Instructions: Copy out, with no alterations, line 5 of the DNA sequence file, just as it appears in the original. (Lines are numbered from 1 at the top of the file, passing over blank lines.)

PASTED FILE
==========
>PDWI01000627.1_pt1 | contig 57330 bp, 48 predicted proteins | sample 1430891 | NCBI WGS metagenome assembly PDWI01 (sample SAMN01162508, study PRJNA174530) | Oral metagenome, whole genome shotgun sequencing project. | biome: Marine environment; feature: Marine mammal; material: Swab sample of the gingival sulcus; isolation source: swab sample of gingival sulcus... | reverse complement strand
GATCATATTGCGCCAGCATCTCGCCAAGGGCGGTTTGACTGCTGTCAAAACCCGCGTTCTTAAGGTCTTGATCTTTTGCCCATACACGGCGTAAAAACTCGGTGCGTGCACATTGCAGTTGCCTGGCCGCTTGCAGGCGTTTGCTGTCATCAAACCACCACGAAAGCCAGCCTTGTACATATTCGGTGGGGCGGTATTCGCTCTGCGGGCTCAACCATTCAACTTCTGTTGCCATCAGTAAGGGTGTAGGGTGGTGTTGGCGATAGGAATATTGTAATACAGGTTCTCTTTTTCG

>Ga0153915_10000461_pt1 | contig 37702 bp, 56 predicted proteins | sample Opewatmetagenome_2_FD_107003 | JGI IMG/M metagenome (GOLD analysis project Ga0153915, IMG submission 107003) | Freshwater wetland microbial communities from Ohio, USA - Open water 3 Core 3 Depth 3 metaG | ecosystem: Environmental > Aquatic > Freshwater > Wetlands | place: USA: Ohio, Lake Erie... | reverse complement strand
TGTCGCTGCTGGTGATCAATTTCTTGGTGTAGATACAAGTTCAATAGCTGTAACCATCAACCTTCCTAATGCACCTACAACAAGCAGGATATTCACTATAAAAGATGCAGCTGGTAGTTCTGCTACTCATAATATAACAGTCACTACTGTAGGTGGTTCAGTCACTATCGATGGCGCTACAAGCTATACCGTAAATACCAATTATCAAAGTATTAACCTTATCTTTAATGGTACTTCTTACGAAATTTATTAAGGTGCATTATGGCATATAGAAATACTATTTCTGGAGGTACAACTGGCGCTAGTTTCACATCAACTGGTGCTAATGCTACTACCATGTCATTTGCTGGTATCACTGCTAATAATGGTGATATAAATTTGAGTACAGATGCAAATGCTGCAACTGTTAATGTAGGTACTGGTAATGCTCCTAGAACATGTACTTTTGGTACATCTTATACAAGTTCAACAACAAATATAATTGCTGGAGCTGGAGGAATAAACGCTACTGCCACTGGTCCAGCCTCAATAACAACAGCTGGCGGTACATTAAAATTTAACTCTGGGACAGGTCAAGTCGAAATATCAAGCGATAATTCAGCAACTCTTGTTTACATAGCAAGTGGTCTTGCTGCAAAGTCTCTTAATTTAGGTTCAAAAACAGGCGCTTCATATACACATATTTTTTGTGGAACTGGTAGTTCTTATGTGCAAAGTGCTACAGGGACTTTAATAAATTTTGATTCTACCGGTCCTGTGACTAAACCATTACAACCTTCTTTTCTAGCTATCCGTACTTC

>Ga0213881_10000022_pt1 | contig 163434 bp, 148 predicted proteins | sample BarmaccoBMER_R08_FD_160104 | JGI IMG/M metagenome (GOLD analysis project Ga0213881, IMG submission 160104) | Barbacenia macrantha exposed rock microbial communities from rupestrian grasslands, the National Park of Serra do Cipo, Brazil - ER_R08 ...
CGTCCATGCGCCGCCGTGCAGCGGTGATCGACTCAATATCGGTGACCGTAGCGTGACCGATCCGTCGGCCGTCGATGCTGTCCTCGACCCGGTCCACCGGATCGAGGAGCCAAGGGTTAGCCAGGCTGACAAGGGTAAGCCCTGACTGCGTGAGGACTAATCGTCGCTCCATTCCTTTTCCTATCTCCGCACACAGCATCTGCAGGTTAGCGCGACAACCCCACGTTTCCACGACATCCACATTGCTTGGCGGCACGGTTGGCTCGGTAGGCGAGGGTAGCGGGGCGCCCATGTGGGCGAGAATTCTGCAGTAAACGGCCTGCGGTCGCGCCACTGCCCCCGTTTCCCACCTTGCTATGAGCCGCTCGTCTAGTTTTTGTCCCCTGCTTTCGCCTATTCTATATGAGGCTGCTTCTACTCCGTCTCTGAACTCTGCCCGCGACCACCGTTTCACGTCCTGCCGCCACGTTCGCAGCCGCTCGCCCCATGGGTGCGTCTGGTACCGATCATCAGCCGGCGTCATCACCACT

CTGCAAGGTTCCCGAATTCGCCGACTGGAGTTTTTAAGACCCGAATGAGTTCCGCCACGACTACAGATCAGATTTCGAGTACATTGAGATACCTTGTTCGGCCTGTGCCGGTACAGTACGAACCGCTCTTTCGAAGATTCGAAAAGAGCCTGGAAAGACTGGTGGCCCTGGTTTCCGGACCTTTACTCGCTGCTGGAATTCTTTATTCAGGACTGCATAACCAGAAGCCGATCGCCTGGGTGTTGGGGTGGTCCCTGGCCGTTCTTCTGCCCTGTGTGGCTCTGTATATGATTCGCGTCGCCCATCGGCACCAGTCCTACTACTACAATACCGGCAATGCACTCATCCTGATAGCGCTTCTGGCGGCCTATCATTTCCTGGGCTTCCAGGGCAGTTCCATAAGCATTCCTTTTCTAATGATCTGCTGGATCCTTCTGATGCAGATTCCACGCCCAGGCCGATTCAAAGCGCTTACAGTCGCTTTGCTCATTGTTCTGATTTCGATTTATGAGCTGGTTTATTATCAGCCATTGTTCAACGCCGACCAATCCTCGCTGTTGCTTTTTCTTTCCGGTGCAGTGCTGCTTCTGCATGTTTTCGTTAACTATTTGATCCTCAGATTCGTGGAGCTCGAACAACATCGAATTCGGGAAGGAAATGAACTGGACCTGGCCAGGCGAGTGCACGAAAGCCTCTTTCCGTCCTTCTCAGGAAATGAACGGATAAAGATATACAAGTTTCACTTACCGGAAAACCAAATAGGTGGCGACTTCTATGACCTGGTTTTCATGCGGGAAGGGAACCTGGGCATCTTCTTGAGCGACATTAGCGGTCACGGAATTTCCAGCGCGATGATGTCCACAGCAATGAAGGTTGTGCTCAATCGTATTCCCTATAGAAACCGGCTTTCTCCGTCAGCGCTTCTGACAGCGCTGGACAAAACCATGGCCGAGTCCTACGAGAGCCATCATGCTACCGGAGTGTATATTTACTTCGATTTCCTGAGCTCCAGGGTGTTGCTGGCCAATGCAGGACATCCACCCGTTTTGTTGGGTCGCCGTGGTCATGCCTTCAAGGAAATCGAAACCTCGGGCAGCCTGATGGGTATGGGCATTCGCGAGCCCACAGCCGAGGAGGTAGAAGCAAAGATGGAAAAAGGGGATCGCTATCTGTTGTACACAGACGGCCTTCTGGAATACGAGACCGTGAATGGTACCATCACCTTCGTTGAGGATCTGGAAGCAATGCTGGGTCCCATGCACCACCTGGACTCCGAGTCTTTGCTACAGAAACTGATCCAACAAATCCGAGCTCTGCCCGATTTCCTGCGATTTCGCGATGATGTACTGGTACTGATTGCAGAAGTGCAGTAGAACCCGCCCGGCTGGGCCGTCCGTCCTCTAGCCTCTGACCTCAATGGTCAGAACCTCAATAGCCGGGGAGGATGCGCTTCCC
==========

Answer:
>Ga0213881_10000022_pt1 | contig 163434 bp, 148 predicted proteins | sample BarmaccoBMER_R08_FD_160104 | JGI IMG/M metagenome (GOLD analysis project Ga0213881, IMG submission 160104) | Barbacenia macrantha exposed rock microbial communities from rupestrian grasslands, the National Park of Serra do Cipo, Brazil - ER_R08 ...